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Global Decarbonization after Covid-19: Strategic Options for Kazakhstan

In addition to other profound impacts, the corona virus has offered global energy markets an unprecedented natural experiment. Collapsing demand for conventional energy fuels and inelastic supply responses have depressed oil prices that are now being incorporated into forward energy planning. This adverse investment accelerator effect is now expected to bring forward the so-called “peak oil” milestone, significantly shortening the profitable lifecycle of known oil reserves.[1] Thus a global health crisis has given us only a foretaste of what we can expect over a longer time horizon, as climate risk continues a slower but more inexorable ascent. Simply put, the rising social cost of carbon will exert the same effect on conventional energy demand, compounded by the emergence of ever more affordable renewable substitutes. Furthermore, the international push for a ‘green recovery‘ in the aftermath of the pandemic is perceived to hasten the end of the oil era. Oyuna Baldakova and David Roland-Holst report

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Carbon pricing in Latin America: far from being an effective instrument

To face social and environmental problems generated by fossil energies, market-based solutions have emerged to tackle these challenges on a broader scale. These proposals are often also framed as a “green” approach to economic growth. They include e.g. regulatory disincentives for emitting CO2 through a form of carbon pricing or more specifically, emissions trading systems (ETS) and carbon taxes. Although their rationale sounds adequate, their design and implementation are flawed from different points of views and subsequently result in a minimal decrease of CO2 emissions. The following analysis will focus on the main causes of this (political) deficiency with a focus on Latin America. Maximiliano Proaño has the details.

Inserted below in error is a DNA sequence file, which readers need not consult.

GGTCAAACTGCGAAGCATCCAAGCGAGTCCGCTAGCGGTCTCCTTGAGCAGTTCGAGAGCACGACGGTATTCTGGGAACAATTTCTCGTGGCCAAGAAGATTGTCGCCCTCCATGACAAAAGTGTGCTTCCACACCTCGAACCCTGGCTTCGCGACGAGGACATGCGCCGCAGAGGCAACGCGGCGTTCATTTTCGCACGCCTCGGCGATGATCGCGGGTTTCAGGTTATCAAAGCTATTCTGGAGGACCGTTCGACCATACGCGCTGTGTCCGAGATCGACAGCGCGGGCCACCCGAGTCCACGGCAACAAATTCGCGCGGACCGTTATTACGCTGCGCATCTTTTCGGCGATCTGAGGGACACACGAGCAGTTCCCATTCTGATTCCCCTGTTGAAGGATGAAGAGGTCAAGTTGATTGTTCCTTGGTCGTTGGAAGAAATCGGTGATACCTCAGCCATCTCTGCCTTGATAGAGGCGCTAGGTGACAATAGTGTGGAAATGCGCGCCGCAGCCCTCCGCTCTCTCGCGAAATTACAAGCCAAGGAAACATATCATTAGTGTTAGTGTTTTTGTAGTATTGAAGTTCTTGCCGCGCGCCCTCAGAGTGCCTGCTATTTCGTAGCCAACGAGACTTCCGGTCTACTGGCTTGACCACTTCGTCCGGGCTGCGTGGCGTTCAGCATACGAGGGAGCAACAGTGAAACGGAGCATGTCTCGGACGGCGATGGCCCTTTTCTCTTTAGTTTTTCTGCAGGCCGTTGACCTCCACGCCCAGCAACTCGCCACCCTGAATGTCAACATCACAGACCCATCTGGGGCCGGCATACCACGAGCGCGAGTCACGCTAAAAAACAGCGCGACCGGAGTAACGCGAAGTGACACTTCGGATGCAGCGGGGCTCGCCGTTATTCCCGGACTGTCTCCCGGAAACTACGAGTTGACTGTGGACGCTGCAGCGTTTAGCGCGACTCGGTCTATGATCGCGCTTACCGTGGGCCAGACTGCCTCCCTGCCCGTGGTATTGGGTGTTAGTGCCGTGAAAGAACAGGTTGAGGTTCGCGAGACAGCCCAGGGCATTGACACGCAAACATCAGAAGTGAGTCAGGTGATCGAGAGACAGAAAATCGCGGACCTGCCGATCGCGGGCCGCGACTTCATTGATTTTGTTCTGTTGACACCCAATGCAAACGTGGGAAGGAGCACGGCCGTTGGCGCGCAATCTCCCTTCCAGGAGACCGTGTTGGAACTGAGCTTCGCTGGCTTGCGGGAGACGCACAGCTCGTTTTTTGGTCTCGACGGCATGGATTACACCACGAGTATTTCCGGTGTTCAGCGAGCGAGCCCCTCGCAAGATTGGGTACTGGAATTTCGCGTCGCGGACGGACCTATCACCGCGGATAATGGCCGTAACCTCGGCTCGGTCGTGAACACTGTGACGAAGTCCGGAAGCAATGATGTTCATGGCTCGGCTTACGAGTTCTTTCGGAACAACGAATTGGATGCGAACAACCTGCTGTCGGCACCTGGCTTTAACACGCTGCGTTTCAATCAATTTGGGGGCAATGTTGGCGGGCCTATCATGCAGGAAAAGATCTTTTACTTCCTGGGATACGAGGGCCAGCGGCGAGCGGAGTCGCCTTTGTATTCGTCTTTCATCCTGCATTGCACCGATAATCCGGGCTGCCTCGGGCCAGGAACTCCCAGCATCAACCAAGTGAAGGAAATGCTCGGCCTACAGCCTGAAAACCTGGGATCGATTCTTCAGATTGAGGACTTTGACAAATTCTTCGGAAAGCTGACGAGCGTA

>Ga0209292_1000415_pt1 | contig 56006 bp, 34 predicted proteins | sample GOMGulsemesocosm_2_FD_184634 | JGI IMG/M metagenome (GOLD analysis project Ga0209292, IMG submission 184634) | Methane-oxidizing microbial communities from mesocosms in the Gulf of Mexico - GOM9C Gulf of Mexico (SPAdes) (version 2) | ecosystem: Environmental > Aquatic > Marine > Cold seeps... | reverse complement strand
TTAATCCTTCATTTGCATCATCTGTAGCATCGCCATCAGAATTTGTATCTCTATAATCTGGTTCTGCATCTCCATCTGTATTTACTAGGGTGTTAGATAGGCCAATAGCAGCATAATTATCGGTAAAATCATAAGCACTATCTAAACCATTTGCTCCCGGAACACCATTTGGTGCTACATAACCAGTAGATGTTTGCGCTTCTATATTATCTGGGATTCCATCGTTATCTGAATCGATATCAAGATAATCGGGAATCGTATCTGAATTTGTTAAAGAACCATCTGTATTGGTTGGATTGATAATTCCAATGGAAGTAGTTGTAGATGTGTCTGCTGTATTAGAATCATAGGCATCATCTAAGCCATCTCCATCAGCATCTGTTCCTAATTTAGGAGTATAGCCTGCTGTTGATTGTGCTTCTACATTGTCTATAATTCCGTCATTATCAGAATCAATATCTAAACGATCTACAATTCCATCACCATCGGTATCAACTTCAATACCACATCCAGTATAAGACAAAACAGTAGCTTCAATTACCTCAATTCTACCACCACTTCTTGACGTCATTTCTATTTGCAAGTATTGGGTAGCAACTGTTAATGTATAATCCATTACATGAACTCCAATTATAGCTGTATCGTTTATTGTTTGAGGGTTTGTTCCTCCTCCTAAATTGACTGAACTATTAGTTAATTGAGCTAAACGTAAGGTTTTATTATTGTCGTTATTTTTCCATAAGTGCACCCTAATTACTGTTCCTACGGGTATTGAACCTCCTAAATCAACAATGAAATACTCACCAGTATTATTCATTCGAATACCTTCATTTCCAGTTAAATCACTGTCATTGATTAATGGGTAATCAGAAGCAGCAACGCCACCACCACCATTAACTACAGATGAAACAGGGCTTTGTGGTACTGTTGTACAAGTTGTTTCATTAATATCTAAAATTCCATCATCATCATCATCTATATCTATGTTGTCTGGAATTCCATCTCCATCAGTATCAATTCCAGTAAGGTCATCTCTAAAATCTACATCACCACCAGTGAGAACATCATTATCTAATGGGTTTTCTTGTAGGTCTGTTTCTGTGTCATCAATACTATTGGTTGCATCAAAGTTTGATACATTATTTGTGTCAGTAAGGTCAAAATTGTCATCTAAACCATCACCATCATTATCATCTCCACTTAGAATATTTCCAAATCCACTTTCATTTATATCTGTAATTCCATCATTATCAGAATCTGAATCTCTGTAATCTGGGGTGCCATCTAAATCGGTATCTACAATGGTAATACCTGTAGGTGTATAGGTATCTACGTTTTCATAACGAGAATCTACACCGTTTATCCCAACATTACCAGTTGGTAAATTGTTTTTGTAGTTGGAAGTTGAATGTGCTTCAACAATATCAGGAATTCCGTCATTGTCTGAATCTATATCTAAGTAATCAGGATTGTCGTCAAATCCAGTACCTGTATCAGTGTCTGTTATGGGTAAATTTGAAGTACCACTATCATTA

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Fracked by his words: Biden walks a fine line on fossil gas

Climate change and the energy transition have become driving themes of the U.S. presidential race. Stable genius Trump still doubts the science. The POTUS proudly boasts that by unleashing fracking, he’s made America great again –turning it into the world’s largest oil and gas producer. His challenger, former vice president Joe Biden, has made the greening of America’s economy central to his Covid-19 economic recovery plan. Biden intends to lead an “energy revolution” aimed at achieving 100% clean electricity by 2035 while cutting U.S. emissions to net zero no later than 2050. Center to the fight is the future of fracking. Biden’s been forced to walk a tight rope between progressive Bernie Sanders supporters who want to ban it, powerful party insiders who still profit from it, and moderate swing voters economically dependent on it. As usual, Trump is exploiting these divisions as he desperately clings to power. Lead blogger L. Michael Buchsbaum takes us through.


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The Hydra has many heads: ExxonMobil perversely profits from climate change